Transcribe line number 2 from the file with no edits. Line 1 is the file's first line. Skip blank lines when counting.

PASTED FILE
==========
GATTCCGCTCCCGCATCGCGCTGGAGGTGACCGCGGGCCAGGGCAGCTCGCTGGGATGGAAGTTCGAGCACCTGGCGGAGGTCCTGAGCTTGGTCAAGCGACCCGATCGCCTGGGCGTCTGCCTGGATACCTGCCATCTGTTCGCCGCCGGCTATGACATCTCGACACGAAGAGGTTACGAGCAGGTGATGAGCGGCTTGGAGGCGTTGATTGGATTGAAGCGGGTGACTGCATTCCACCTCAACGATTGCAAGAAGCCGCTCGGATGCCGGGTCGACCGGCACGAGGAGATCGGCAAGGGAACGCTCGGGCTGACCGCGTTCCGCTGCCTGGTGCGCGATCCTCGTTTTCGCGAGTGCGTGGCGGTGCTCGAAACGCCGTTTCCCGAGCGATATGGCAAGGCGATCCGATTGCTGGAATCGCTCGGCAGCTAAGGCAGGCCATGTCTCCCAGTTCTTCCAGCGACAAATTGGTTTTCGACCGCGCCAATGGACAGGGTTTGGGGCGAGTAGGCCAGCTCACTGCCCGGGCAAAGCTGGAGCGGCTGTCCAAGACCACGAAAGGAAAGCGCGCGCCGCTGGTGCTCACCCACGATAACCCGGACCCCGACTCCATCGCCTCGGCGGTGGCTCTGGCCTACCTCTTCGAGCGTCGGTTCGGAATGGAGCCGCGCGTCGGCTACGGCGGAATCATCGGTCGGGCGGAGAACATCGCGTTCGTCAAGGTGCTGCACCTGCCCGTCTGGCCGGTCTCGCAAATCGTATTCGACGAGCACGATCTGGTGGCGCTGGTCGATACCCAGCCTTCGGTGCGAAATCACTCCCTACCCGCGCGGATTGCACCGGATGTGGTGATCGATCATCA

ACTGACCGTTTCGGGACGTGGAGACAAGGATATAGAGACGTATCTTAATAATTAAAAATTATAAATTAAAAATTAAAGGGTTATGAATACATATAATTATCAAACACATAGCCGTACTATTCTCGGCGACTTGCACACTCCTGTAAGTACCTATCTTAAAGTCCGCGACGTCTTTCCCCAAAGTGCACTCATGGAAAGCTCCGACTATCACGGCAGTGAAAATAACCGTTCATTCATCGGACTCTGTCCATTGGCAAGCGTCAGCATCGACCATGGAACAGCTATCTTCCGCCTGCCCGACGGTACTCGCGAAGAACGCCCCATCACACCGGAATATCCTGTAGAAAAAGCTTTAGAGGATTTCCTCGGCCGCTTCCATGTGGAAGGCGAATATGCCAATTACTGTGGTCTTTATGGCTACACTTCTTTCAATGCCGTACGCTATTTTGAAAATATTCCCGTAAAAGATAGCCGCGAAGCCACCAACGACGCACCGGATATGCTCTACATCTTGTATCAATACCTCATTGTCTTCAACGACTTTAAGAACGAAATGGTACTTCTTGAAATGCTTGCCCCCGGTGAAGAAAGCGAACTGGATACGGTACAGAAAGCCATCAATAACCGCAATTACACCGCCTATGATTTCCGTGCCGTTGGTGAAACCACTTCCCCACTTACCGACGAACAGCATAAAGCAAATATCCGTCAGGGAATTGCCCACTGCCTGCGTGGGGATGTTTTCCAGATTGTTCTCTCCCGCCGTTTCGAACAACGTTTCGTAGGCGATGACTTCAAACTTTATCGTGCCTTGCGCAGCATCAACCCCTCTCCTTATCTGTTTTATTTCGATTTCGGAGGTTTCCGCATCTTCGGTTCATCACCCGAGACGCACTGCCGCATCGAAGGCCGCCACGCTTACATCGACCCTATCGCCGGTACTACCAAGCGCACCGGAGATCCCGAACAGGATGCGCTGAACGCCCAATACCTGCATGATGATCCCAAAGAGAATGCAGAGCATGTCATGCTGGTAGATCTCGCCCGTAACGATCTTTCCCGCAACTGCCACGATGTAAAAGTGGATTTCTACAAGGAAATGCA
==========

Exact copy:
ACTGACCGTTTCGGGACGTGGAGACAAGGATATAGAGACGTATCTTAATAATTAAAAATTATAAATTAAAAATTAAAGGGTTATGAATACATATAATTATCAAACACATAGCCGTACTATTCTCGGCGACTTGCACACTCCTGTAAGTACCTATCTTAAAGTCCGCGACGTCTTTCCCCAAAGTGCACTCATGGAAAGCTCCGACTATCACGGCAGTGAAAATAACCGTTCATTCATCGGACTCTGTCCATTGGCAAGCGTCAGCATCGACCATGGAACAGCTATCTTCCGCCTGCCCGACGGTACTCGCGAAGAACGCCCCATCACACCGGAATATCCTGTAGAAAAAGCTTTAGAGGATTTCCTCGGCCGCTTCCATGTGGAAGGCGAATATGCCAATTACTGTGGTCTTTATGGCTACACTTCTTTCAATGCCGTACGCTATTTTGAAAATATTCCCGTAAAAGATAGCCGCGAAGCCACCAACGACGCACCGGATATGCTCTACATCTTGTATCAATACCTCATTGTCTTCAACGACTTTAAGAACGAAATGGTACTTCTTGAAATGCTTGCCCCCGGTGAAGAAAGCGAACTGGATACGGTACAGAAAGCCATCAATAACCGCAATTACACCGCCTATGATTTCCGTGCCGTTGGTGAAACCACTTCCCCACTTACCGACGAACAGCATAAAGCAAATATCCGTCAGGGAATTGCCCACTGCCTGCGTGGGGATGTTTTCCAGATTGTTCTCTCCCGCCGTTTCGAACAACGTTTCGTAGGCGATGACTTCAAACTTTATCGTGCCTTGCGCAGCATCAACCCCTCTCCTTATCTGTTTTATTTCGATTTCGGAGGTTTCCGCATCTTCGGTTCATCACCCGAGACGCACTGCCGCATCGAAGGCCGCCACGCTTACATCGACCCTATCGCCGGTACTACCAAGCGCACCGGAGATCCCGAACAGGATGCGCTGAACGCCCAATACCTGCATGATGATCCCAAAGAGAATGCAGAGCATGTCATGCTGGTAGATCTCGCCCGTAACGATCTTTCCCGCAACTGCCACGATGTAAAAGTGGATTTCTACAAGGAAATGCA